To summarize, Annemann suggests that the present steel box was actually made by Blackstone, not Houdini. Houdini wanted to buy it from Harry Blackstone, and when the latter refused, Houdini created his own underwater escape using wooden crate boxes built on site (which Blackstone then copied). An intriguing theory: is this the actual first "overboard box," designed by Blackstone and suppressed by Houdini? 
Provenance: Estate of Harry Houdini. Sold by Bess Houdini to the Amazing Dunninger [Joseph Dunninger, 1892-1975], c.1927. Loaned by Dunninger to Paramount for the production of the 1953 film Houdini, in which it appears as the "underwater crate." Sold by the Amazing Dunninger to Henry Muller in 1967. On exhibition at the Houdini Magical Hall of Fame in Niagara Falls, Canada 1968-1997. Sold to Tom Thayer, 1997. Sold to the present owners, 1999. 
Estimate:
US$ 50,000 - 70,000
£ 38,000 - 54,000

LOT 61: HOUDINI'S (DOUBLE FOLD?) MILK CAN 
White metal vessel, 35 inches high by 26 inches in diameter at widest, bottom 22 inches in diameter, welded "milk jug" with tapered neck, 3 (of 4) wing nut screws at bottom at north, south and east, and two faux hasps at either side of the neck. WITH: trick lid featuring domed top and four padlock hasps connecting to vessel (lid supplied later).
For nearly two decades, this vessel remained on display at the Houdini Magical Hall of Fame in Niagara Falls, Canada as an example of the illusionist's famous "milk can" escape, in which he was locked inside a metal can which was then filled with water, giving him only a short time in which to escape before drowning. The blogspot Wild About Houdini theorizes that this can is actually the mate to the "Double Fold Death Defying Mystery" box sold at auction in July of 2014 at Potter & Potter in Chicago, which is plausible given the unique characteristics of this can.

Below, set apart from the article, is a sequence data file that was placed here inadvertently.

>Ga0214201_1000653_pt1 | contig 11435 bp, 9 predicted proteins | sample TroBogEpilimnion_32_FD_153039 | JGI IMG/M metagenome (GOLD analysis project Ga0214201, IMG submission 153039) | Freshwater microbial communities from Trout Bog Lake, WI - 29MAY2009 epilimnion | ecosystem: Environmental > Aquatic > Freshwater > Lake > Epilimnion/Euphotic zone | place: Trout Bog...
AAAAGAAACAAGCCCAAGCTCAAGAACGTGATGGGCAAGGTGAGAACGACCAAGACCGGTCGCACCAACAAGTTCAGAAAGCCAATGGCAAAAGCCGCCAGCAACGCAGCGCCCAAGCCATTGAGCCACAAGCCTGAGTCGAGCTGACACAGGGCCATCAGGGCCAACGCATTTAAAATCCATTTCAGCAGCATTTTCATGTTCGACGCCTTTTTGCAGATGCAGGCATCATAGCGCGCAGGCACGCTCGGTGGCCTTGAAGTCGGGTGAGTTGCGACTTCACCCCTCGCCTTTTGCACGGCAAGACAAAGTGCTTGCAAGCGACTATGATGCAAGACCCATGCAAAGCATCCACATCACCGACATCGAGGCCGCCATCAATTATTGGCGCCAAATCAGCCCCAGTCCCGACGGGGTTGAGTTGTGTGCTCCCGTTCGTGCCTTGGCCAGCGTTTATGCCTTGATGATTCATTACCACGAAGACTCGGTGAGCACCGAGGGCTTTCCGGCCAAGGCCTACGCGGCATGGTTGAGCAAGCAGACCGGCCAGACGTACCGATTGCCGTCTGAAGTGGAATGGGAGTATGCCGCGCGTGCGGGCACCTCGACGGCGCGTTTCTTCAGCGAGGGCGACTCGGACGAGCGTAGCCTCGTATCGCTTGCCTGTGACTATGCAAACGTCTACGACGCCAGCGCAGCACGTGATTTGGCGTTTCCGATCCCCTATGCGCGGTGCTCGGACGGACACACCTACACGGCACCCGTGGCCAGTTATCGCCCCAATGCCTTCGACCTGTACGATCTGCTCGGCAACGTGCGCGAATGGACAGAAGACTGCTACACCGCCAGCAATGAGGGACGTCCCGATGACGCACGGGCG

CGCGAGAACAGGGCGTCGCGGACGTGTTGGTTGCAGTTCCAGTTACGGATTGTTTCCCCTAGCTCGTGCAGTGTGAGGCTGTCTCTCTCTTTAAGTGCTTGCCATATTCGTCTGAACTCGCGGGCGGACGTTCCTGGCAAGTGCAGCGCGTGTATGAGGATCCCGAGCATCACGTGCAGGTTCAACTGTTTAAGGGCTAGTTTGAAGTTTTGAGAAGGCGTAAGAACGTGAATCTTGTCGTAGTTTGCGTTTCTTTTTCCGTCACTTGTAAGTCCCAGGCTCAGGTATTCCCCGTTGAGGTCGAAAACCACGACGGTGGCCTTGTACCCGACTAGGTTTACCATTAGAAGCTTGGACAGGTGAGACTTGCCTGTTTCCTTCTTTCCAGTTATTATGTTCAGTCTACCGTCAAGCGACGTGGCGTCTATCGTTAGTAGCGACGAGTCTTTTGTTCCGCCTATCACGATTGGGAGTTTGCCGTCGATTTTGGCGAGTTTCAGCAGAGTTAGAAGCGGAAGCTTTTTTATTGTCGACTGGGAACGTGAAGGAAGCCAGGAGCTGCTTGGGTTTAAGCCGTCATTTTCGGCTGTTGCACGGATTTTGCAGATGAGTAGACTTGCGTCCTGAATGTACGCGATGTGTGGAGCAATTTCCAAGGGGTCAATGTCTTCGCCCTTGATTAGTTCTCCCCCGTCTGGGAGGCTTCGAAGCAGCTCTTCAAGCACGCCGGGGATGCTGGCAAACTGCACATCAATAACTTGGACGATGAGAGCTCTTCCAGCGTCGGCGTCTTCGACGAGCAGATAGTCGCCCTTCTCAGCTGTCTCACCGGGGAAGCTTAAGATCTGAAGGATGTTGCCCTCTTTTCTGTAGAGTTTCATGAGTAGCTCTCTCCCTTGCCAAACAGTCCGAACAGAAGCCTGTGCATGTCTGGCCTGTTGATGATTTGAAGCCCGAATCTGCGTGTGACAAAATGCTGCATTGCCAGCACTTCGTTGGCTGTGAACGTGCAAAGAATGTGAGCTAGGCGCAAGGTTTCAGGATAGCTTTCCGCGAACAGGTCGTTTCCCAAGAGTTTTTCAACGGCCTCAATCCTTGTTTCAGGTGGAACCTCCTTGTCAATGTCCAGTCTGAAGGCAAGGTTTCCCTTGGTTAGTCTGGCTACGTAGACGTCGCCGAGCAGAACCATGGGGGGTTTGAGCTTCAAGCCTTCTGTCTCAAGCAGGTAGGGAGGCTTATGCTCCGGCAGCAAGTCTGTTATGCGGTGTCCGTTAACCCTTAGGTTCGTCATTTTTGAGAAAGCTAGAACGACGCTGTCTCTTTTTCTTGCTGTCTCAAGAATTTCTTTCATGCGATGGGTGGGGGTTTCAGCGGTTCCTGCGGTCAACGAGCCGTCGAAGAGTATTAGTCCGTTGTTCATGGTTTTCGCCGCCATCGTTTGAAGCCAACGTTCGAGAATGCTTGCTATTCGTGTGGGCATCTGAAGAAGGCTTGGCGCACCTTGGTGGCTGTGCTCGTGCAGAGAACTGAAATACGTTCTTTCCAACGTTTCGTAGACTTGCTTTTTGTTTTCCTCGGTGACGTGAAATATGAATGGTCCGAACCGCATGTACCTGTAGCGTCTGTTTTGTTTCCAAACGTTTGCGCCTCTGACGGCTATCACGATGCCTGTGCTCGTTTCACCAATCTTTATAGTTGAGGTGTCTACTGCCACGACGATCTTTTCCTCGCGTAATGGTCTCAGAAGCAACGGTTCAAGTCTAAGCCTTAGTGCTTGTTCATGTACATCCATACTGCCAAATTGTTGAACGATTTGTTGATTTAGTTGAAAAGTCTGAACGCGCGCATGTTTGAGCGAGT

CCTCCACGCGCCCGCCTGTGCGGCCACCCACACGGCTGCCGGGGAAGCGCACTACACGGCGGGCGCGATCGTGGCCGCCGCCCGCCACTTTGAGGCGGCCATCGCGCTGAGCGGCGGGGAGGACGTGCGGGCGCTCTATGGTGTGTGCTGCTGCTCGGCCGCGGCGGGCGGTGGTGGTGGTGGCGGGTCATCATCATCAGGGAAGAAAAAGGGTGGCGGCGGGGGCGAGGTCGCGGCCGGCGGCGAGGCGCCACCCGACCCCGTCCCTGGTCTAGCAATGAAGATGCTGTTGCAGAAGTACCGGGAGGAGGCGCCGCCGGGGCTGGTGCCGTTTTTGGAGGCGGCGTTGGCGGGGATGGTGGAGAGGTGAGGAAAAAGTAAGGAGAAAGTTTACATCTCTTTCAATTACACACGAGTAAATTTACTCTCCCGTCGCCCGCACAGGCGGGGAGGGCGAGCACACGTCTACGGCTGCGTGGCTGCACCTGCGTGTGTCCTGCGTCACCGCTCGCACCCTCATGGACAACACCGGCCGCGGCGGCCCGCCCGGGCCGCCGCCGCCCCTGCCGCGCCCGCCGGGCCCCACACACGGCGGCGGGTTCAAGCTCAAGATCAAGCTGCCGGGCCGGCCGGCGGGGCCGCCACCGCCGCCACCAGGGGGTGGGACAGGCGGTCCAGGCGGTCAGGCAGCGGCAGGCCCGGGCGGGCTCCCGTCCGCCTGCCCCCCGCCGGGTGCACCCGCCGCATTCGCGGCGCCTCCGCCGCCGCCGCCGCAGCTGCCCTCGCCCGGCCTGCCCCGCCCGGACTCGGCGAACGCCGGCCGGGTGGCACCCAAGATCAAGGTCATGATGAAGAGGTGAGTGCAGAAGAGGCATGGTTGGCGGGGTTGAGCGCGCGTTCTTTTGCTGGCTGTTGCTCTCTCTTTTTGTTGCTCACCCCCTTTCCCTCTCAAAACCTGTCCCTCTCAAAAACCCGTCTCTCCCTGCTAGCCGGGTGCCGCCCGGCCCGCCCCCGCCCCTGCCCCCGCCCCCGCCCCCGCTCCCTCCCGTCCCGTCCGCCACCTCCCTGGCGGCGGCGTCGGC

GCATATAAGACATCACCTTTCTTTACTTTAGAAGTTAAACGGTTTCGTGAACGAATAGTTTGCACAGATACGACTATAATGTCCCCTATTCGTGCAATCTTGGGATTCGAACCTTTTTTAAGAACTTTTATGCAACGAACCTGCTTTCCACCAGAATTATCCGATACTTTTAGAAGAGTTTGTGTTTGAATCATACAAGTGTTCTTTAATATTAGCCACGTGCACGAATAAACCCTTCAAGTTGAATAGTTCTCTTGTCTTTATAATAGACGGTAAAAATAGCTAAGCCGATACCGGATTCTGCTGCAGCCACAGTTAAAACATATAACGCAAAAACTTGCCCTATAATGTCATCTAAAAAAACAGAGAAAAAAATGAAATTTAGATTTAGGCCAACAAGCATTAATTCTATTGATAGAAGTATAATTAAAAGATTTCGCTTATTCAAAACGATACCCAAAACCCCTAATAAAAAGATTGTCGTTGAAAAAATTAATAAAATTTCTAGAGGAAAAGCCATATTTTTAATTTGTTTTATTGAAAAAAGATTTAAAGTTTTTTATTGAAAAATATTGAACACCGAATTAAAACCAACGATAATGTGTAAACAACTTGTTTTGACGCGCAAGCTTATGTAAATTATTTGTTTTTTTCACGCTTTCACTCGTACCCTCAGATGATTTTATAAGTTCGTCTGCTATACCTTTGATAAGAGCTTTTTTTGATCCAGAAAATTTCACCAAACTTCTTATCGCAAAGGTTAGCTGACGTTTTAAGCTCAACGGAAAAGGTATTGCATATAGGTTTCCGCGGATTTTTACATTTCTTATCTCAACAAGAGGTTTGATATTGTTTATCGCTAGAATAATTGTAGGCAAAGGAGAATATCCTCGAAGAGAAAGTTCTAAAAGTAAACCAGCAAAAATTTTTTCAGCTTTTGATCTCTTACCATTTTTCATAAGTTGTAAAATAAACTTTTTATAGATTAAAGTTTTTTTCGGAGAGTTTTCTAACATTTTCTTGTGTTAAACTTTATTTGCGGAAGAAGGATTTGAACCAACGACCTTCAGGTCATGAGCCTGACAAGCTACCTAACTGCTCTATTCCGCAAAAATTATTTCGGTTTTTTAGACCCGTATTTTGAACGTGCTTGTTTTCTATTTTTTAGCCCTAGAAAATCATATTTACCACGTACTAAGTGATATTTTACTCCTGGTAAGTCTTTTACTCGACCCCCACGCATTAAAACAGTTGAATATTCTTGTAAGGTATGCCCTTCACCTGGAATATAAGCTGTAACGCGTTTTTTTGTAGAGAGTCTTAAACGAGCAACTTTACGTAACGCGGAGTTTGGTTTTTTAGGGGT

The Double Fold Death Defying Water Mystery, introduced c.1911, took the milk can escape and ratcheted up the drama. In the earlier escape, Houdini was padlocked into a large milk can which was then filled with water, from which he would escape while hidden behind a screen (the milk cans had "trick lids" or necks that could only be opened from inside, allowing him to escape). In the double fold mystery, the milk can was hidden inside a larger wooden crate, making the escape that much more difficult.